My primary research interests are related to international health, specifically in infectious diseases. After completing a residency in Internal Medicine at the New York Presbyterian Hospital, I spent two years as an Epidemic Intelligence Service (EIS) officer in the Foodborne and Diarrheal Diseases Branch in Atlanta. My work at the CDC included research in acute and chronic typhoid fever in Vietnam, prevention of Helicobacter pylori infection in rural Bolivia using a clean water intervention in the home, cholera outbreak investigation in the Marshall Islands and various food and waterborne outbreak investigations in the US and around the world. Following a three-year Infectious Disease fellowship at NYU School of Medicine, my research focus has been on HIV disease in Kenya. My current research focus is on the vaginal microbiome and its impact on markers of HIV susceptibility in women.
Our activities in Kenya have three components:HIV treatment, training and research.
Scale-up of HIV treatment in Kenya:
Building a workforce and infrastructure for treatment and research
I received a Presidential Emergency Plan for AIDS Relief (PEPfAR)-funded grant through the CDC with a goal of scaling up HIV treatment in a non-governmental clinic in Mombasa, Kenya, called Bomu Medical Centre. In 2004 when we started, there were a handful of patients with HIV receiving antiretroviral therapy. As of December 2011, more than 22,000 HIV-infected patients receive care there. In 2005, we initiated a new Pediatric HIV program and in 2011, 3,551 children with HIV receive care, including 1,072 who are on HIV treatment.
As part of this expansion, we built a 22,000 sq ft addition to Bomu Medical Centre, to house a new pediatric and adult HIV clinic, antenatal clinic, youth education centre and an NYU research laboratory. This was supported through many private donors and foundations.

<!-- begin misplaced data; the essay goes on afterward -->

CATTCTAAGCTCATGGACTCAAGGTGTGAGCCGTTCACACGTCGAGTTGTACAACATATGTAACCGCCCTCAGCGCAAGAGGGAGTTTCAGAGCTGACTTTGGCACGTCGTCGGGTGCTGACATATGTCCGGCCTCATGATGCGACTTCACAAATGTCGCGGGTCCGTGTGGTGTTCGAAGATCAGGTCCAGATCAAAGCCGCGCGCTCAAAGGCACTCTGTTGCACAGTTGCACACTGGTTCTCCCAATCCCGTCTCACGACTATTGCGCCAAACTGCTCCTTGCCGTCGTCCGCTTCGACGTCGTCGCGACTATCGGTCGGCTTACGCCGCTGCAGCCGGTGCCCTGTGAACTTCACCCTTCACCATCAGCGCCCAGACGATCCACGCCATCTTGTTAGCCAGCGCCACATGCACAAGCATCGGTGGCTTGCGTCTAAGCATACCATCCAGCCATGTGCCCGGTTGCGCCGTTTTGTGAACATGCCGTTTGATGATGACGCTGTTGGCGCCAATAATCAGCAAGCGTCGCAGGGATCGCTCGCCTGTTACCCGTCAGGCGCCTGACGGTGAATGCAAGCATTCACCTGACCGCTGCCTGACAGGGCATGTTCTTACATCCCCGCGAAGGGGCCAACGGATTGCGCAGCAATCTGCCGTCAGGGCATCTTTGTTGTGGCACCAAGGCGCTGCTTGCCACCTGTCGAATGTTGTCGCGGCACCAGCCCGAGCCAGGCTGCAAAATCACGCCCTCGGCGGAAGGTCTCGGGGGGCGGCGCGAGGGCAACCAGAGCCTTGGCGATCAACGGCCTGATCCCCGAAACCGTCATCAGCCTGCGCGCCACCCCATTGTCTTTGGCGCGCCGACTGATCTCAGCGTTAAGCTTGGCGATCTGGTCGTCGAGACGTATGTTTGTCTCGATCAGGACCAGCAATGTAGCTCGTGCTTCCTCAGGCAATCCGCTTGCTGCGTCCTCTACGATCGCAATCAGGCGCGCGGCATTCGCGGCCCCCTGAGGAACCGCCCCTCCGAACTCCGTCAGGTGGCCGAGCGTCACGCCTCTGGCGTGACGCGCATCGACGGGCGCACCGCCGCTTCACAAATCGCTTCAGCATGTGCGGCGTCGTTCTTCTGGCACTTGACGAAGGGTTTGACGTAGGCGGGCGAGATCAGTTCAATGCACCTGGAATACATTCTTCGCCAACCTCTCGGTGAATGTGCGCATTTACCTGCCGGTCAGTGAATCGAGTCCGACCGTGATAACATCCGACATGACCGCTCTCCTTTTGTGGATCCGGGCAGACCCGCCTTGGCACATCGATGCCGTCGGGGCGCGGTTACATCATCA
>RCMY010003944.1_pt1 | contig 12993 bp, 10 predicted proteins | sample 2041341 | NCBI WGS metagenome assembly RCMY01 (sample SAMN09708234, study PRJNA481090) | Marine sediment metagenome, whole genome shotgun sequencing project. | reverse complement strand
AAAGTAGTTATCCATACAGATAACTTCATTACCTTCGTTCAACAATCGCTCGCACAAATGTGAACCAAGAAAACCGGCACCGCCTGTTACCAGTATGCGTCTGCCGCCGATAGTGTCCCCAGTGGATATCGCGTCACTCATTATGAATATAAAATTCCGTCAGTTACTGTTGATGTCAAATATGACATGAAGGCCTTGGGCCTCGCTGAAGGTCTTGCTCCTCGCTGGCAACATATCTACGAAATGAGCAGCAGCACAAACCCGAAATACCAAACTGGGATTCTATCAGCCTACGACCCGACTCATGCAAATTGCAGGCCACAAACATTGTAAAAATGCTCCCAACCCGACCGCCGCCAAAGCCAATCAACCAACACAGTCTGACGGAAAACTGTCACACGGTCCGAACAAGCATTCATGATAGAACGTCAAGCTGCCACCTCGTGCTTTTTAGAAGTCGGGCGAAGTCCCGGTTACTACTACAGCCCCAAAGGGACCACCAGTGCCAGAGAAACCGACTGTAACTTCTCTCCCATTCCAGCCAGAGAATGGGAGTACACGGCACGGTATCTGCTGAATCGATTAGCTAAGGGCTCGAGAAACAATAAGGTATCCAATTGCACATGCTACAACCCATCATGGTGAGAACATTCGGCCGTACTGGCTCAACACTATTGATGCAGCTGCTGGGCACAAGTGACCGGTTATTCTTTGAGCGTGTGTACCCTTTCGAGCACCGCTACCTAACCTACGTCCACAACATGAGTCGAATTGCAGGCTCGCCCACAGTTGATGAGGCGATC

Training and research:
Through funding from the Gilead Foundation, we have ongoing support for training and research at Bomu Medical Centre. We emphasize training in both clinical and translational research by providing didactic and hands-on training in immunology, HIV clinical research, and data management. We have completed multiple operational research projects related to screening protocols for TB, screening and risk factors for peripheral neuropathy and assessing affordable technologies for HIV viral load monitoring and early infant HIV diagnosis. Active participation by NYU undergraduate students, medical students, residents, fellows and faculty have enriched the NYU-Kenya Global Health Initiative.
Women constitute 60% of HIV-infected adults living in Africa where transmission is predominantly through heterosexual intercourse. Therefore a better understanding of the female genital tract environment that influences susceptibility to HIV and other sexually transmitted diseases is critical to developing new HIV prevention strategies.
The following are active projects in our lab with collaborations with University of Washington, University of Maryland and Bomu Medical Centre:
- An effective behavioral intervention to reduce intravaginal practices among HIV-1 uninfected Kenyan women
- The vaginal microbiome and immunomucosa of HIV-uninfected Kenyan women
- The impact of cervico-vaginal fluid on anti-HIV activity in HIV-uninfected Kenyan women